Cover 27 can be color-coordinated with the strap to improve the overall appearance of the strap connector.
. A collar portion 21c of the strap connector is integral 2 with the end portion 21e. A receptacle 30 is defined in the collar by a cylindrical interior surface 31 and an annular interior surface 32. The cylindrical interior surface 31 is concentric with the semi-circular portion of the exterior surface 23.
A portion of a generally U-shaped exterior end surface 33 of the strap connector together with the annular interior surface 32 defines a circular flange. A stop shoulder 34 is defined at one end of an arcuate, radially inwardly projecting tab which is integral with the circular flange. A stop shoulder 35 is defined at the opposite end of the inwardly projecting tab.
An adapter 36 is rotatably disposed in the receptacle 30. Preferably, the adapter 36 is a unitary, machinefinished, die-cast aluminum piece. The adapter has four integral, axially aligned disk portions 37, 38, 39, and 40. Disk portion 37 forms the inner or camera facing end portion of the adapter and has an outer annular surface 41 that bears against the washer l9. Disk portions 37 and 39 are axially spaced apart and their outer circumferential surfaces bear against the cylindrical surface 31 of the receptacle 30. Disk portion 38 joins the disk portions 37 and 39 and is necked down to define an annular recess 42.
A helical torsion spring 43 having hooked ends 43r and 43s is disposed in the annular recess. A notch 44 in the cylindrical surface 31 and extending parallel to the axis of the receptacle 30 opens into the annular recess to receive the hooked end 43r. A notch 45 in the disk portion 37 and extending perpendicular to its axis opens into the annular recess to receive the hooked end in 43s. The spring 43 is wound in a counterclockwise direction, from one hooked end to the other. The spring 43 is pre-loaded by clockwise rotation of the hooked end 43r relative to the hooked end 43s. The spring 43 in use thus urges the strap connector to rotate in a counterclockwise direction relative to the adapter.
Disk portion 40 forms the end of the adapter that faces outwardly away from the camera. A stop shoulder 46 is defined at one end of an'arcuate, radially outwardly projecting tab integral with the disk portion 40. A stopshoulder 47 is defined at the opposite end of the outwardly projecting tab. The outer circumferential surface of the outwardly projecting tab is radially spaced from the axis of the adapter by an amount such that the stop shoulder 34 will butt into stop shoulder 46 to prevent spring caused rotation of the strap connector relative to the adapter beyond a prefixed angle. Also, stop shoulder 35 will but into stop shoulder 47 to prevent overloading the spring. By virtue of the two cooperating pairs of stop shoulders, the strap connector is limited so that it can rotate relative to the adapter through an are approximately. one-half of a revolution.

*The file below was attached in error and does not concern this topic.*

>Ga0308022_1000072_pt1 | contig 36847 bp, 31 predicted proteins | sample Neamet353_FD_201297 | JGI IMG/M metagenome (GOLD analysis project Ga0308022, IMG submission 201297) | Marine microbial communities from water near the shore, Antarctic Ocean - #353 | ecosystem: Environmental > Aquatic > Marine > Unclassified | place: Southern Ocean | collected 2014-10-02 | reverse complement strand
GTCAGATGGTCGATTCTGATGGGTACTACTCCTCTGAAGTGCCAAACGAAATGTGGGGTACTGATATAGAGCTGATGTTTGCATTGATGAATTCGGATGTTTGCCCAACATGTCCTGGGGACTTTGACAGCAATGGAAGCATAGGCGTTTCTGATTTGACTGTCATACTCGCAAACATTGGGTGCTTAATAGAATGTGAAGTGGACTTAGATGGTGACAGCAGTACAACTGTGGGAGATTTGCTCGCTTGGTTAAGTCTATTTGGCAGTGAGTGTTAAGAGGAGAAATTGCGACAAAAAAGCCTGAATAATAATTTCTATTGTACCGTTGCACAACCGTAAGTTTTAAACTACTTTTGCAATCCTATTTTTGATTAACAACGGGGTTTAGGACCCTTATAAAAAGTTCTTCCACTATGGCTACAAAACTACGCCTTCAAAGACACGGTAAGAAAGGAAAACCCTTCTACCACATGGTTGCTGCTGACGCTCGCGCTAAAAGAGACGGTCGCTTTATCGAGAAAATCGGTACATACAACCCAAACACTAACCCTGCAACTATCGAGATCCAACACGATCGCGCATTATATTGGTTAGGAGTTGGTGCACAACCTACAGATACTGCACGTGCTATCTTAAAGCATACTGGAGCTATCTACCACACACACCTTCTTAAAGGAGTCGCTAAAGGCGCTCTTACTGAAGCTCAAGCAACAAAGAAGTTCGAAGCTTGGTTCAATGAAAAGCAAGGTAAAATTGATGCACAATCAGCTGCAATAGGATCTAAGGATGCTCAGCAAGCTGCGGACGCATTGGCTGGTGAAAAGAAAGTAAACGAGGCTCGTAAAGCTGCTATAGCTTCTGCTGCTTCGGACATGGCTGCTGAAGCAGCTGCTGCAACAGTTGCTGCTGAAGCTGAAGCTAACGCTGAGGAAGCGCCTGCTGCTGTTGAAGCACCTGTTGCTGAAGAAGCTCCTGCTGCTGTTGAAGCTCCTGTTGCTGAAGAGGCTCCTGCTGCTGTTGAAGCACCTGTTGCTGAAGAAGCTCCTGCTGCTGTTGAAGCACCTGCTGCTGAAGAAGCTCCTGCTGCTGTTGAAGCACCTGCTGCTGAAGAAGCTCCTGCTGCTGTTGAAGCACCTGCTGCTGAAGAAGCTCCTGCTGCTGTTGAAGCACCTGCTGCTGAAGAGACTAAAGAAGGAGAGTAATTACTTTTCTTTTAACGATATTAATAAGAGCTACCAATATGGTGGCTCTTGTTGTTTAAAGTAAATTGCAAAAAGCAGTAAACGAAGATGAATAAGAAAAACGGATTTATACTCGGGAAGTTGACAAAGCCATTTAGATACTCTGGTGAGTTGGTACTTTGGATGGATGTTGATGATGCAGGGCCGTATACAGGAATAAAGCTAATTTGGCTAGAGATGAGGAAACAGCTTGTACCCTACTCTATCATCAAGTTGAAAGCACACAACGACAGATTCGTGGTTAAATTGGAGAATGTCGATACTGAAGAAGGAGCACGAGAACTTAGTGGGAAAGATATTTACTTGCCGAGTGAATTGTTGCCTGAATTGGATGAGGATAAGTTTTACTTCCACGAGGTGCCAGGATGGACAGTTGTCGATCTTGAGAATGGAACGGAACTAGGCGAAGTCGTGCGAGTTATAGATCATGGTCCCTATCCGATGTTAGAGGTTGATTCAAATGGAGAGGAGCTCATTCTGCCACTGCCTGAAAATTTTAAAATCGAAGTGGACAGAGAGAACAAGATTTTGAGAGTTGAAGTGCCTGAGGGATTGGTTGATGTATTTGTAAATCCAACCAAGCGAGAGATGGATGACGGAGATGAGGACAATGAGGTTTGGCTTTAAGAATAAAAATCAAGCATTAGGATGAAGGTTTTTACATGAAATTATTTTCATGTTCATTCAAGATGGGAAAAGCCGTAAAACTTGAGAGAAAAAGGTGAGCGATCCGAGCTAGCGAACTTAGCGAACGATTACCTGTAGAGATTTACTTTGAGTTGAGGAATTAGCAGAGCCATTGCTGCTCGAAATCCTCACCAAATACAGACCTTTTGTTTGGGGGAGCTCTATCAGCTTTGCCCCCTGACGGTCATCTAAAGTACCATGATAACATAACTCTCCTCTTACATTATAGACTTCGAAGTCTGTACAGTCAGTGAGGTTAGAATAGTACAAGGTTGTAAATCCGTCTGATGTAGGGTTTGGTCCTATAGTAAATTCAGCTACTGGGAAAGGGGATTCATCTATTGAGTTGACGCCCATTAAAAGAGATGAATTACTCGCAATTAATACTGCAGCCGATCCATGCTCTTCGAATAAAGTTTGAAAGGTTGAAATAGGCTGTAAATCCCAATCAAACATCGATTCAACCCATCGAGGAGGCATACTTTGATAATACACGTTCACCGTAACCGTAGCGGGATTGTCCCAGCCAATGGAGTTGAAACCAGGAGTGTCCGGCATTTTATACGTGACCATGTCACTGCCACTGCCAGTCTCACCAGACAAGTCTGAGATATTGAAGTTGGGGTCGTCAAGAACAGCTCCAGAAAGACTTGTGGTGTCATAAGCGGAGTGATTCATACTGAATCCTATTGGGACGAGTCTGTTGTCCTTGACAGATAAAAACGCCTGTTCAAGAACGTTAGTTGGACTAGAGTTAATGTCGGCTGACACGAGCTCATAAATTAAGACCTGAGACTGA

A generally annular surface 48 of the disk portion 39 bears against the annular interior surface 32 of the strap connector. The end surface 49 of the disk portion 40 is coplanar with the exterior end surface 33 of the strap connector.
A stepped bore 50 extends axially through the adapter giving each disk portion of the adapter a' ring configuration. A pair of diametrically opposed holes 51 and 52 in the ring formed by portion 37 define a bore which is transverse to and intersecting the stepped bore 50.
The adapter is held in substantially fixed axial relationship with the collar. To'Jthis end, a shank portion 53 of an end cap 54 is inserted into the stepped bore 50. A cover 55 similar to cover 37 is glued onto the end cap 54. Preferably, a recess is provided in the end of the shank portion to define a cylindrical lip. After the shank portion is inserted into the stepped bore, the cylindrical lip' is flared radially outwardly so as to bear against the step of the bore. Thus, in the preferred embodiment, the adapter, the spring, and the strap connector form a pre-assembled strap retractor and are substantially permanently held in fixed axial relationship. I,
When the adapter is connectedto the camera, the stepped bore has its larger diameter portion surrounding the eye connector 17. A retainingpin 56 extends through transverse bore in the adapter portion 37 and through the bore 18 in the eye connector.